Tuesday, February 7, 2012

Types Of Mortgages

Find a mortgage type that works best for you
There are two categories of mortgages: conventional and governmental.

Governmental loans are mortgage programs sponsored by a government agency. These include the Federal Housing Administration (FHA), the Veteran's Administration (VA) for veterans, and the Rural Housing Service (RHS) or Farmers Home Administration (FmHA) for those living in rural areas. These loans work best for homebuyers with low or moderate incomes, because they require low down payments and have less stringent qualifying guidelines. None of these agencies actually loan you the money; they only guarantee loans granted by lenders who participate in the program.

Conventional loans are loans that are not guaranteed by the government.

There are various types of mortgages:

A Fixed Rate Mortgage (FRM) is a mortgage with an unchanging interest rate. This is a lovely option for people who think they'll own their homes for a long period of time, or those don't like change and who prefer an unvarying monthly payment. Lenders charge higher interest rates for these loans because the money is loaned for a longer time and is more of a risk to the lender.

The opposite of a fixed rate mortgage is the Adjustable Rate Mortgage (ARM). An ARM has an adjustable interest interest rate that changes over the life of the loan. The benefit -- ARMs usually offer a "teaser" interest rate that is exceptionally low for the first year or so of the loan, and even after that ARM rates are typically lower than those on fixed mortgages. Why? Because ARMs are "capped," often at around 2 percent per year and 6 percent over the course of the loan. Still, ARMs can be risky -- especially when you look at how high interest rates can go (topping 18% in the 1980s). If you get a 30-year fixed rate mortgage at, say, 5 percent interest, it stays at 5 percent for 30 years. If you get a 15-year ARM at 4 percent and interest rates jump to 12 percent a few years later, you'll be paying 3 percent more in interest, even with a cap of, say, 4 percent.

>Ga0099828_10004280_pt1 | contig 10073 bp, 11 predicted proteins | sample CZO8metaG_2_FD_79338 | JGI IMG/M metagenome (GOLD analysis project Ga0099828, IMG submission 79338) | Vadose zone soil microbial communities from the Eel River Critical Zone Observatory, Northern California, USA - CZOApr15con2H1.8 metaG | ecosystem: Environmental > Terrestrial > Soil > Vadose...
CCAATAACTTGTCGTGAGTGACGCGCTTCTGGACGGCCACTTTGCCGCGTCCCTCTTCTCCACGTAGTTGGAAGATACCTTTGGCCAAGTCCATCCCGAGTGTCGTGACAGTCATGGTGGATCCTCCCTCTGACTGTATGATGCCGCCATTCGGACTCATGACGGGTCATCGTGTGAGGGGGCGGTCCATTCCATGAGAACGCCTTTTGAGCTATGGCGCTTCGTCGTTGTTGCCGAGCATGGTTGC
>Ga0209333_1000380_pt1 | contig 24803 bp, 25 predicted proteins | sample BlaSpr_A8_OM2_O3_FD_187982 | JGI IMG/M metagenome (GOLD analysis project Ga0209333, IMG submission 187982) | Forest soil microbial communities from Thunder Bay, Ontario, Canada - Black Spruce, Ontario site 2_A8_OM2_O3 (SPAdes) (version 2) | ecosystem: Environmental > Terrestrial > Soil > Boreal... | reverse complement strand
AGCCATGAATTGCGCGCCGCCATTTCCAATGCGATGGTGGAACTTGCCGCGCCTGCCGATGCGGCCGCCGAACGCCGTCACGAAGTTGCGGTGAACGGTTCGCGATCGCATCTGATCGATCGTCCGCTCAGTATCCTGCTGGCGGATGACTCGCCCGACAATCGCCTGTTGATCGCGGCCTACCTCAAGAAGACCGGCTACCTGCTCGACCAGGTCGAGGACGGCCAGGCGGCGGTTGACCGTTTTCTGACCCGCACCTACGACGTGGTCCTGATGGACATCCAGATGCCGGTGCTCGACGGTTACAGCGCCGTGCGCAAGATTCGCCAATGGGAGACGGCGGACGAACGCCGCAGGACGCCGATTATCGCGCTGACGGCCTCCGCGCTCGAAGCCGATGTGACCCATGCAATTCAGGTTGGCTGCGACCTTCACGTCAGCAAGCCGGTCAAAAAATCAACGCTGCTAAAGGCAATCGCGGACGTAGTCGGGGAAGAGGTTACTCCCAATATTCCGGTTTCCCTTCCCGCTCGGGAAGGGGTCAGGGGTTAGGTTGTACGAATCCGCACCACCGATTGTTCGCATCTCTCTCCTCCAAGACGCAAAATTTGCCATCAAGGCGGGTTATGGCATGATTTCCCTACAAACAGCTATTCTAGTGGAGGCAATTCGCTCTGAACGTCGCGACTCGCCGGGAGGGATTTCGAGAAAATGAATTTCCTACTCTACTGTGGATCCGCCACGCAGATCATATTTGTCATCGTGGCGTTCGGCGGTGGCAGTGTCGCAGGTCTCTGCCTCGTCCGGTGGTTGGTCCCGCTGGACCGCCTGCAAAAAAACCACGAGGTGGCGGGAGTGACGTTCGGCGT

Jumbo loans are loans that exceed conforming loan amounts specified by Fannie Mae and Freddie Mac. Currently, jumbo loans on single-family homes exceed $417,000 ($625,500 in Alaska and Hawaii). Interest rates are generally higher on jumbo loans due to the larger risk of default involved.

Some lenders offer alternative financing for buyers with weak credit histories, previous bankruptcy, or unique financial situations. For instance, No Documentation Loans, are designed for homebuyers who are self-employed, work off commission, or have sources of income that are difficult to document.

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